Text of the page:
Of course no amount of me ranting or my friends and I lamenting about how we wished the world valued women for their brains more than it does for their bodies, will change the way things are. I've learnt to accept that this is our modern world. Girls will continue to imitate their idols by stripping down to take selfies, or becoming increasingly obsessed with the size of their booties.

And for my part, I will continue to shake my head and secretly pity these body-image-obsessed women. I will continue to celebrate real sexy as demonstrated by the women whose clothes flatter their figures but who prefer to leave the stripping to private sessions with their partners. And the real sexy we see in the confident female commanding everyone's attention in a meeting. Now that's worthy of a comeback.

Wednesday, 30 July 2014

Sierra Leone's Ebola outbreak and Nigeria's abducted girls - reminders that we need better governments

The kidnapping of the schoolgirls in Northern Nigeria is one of the many recent tragic world events that forced me to turn my Facebook account into a tool for advocacy. Another is the tragedy taking place in Gaza - the senseless killing of innocent civilians, children included. So with the outbreak of the deadly disease, Ebola - starting in Guinea and spreading to Liberia and Sierra Leone - you would think that I'd be riled up and ready to take my position on the virtual soap box. Instead I feel powerless - as though there is not a thing I can say on Facebook that would change the present tragic situation in my country and its neighbours. 
With the loss yesterday in Sierra Leone of the leading doctor - a virologist who selflessly served his people and died doing so - that sense of powerlessness is even more pronounced. I am certainly not one for evangelical pronouncements on social media forums but I truly believe at this point that only God can save West Africa from this disease.
Yet in all my powerlessness, I am also filled with anger - anger at our governments. At the Nigerian government for waiting for weeks before looking for the Chibok girls. At the Sierra Leonean government for failing to take action early enough to stop the spread of Ebola, for not closing its borders. We only need look at our neighbours in Liberia to see how Ellen Johnson-Sirleaf has dealt with the outbreak where there are considerably fewer cases and even fewer fatalities. Instead we are reminded that we have a government that is made up of "square pegs in round holes". One whose top ministers are simply not equipped, not experienced or not knowledgeable to do their jobs. These tragedies remind us of how wholly inadequate our governments are.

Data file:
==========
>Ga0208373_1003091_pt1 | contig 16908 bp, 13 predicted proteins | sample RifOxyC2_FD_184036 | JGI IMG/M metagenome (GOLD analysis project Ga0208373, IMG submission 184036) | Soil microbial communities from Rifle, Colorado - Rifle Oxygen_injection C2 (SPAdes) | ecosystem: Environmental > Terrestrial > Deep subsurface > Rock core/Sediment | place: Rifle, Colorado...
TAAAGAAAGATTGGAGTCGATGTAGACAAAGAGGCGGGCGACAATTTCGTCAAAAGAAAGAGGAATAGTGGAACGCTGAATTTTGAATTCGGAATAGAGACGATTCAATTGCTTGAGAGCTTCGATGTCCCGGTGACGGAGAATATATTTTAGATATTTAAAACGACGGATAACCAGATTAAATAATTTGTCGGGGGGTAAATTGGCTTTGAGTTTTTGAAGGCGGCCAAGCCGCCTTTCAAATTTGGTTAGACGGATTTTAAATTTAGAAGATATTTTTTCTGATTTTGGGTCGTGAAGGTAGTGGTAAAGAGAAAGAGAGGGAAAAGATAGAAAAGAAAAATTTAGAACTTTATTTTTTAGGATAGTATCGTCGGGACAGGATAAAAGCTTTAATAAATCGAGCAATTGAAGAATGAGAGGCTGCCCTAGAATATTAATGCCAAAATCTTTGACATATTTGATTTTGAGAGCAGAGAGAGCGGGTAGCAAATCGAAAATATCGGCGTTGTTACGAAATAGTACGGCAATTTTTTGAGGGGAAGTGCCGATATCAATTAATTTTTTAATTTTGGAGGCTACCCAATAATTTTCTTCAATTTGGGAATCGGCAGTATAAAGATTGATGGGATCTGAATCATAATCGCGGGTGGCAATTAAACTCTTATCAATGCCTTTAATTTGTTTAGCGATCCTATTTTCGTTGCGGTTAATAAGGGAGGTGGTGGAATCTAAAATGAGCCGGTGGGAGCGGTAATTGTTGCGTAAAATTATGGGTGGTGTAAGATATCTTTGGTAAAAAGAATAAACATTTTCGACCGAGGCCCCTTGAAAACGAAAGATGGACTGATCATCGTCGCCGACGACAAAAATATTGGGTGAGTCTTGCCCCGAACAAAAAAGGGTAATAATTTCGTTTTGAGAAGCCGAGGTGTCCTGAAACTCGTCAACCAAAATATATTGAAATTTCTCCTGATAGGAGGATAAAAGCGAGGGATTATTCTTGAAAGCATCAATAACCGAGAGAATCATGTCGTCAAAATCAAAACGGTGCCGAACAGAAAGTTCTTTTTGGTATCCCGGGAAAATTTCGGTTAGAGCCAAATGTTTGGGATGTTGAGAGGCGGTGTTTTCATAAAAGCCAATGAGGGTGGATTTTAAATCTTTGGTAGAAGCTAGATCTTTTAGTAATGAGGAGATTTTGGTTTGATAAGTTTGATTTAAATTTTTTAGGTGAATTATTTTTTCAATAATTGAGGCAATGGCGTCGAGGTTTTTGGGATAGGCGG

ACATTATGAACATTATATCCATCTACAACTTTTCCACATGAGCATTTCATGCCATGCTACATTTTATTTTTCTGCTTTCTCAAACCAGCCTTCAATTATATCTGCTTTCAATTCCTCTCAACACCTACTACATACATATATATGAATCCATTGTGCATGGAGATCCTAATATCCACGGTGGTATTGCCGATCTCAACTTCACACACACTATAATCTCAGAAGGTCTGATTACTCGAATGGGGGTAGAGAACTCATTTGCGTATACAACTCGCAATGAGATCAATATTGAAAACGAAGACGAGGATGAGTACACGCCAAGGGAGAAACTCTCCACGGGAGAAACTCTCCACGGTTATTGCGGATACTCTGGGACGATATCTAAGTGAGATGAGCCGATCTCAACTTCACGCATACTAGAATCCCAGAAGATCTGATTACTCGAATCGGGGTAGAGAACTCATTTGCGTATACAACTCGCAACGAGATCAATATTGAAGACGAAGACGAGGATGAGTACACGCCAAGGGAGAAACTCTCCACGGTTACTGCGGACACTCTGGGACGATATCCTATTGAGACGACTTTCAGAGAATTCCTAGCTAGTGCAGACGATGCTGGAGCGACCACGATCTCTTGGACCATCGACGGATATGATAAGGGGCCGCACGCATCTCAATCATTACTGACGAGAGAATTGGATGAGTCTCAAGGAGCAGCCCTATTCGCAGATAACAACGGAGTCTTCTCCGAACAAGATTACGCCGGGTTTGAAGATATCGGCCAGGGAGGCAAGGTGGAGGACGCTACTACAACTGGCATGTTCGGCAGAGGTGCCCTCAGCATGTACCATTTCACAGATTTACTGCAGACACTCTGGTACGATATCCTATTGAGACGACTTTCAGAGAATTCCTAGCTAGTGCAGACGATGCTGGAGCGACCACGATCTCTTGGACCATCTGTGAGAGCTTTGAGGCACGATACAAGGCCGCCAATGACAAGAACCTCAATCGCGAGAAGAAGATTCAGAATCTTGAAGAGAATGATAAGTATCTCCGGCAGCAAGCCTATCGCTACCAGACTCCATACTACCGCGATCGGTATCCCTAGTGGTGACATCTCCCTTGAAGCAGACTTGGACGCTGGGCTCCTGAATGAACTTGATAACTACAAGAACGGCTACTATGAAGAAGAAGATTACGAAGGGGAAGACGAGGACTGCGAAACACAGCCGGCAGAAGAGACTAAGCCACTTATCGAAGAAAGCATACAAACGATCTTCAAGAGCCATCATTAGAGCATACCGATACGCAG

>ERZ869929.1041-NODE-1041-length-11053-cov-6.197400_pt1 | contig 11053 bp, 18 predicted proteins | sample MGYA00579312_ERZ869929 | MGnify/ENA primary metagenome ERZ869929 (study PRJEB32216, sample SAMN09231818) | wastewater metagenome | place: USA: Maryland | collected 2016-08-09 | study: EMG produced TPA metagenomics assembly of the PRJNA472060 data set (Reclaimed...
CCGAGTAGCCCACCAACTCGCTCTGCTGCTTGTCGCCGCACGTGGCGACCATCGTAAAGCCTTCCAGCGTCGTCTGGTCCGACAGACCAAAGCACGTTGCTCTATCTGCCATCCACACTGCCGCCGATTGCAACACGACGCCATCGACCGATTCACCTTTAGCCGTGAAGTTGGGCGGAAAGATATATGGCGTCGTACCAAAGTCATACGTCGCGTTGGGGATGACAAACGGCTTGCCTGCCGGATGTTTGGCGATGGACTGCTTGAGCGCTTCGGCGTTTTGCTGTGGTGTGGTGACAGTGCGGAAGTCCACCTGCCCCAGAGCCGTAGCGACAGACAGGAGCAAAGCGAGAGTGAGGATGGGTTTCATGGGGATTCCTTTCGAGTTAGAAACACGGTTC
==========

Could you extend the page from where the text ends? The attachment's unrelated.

I recall going to Uganda a couple of years ago for a friend's wedding, this was a time when the land locked country was witnessing yet another outbreak of Ebola. There was certainly concern but overall the government did what it needed to do and the cases were few, and the fatalities even fewer. The effort was led by the Ugandan government - not its citizens.  Yet today citizens of Sierra Leone and Nigeria feel compelled to do their elected government's jobs. We are organizing ourselves to call for the return of the kidnapped schoolgirls; meeting with their parents; lobbying western governments to help. We are raising funds to help fight the Ebola outbreak; raising awareness about how to not catch the disease, and even more importantly, how to stop it from spreading. And while I recognize that concerned citizens of the world are all implicated and should all do our part, I feel compelled to point out that part of doing our part is holding our elected leaders accountable.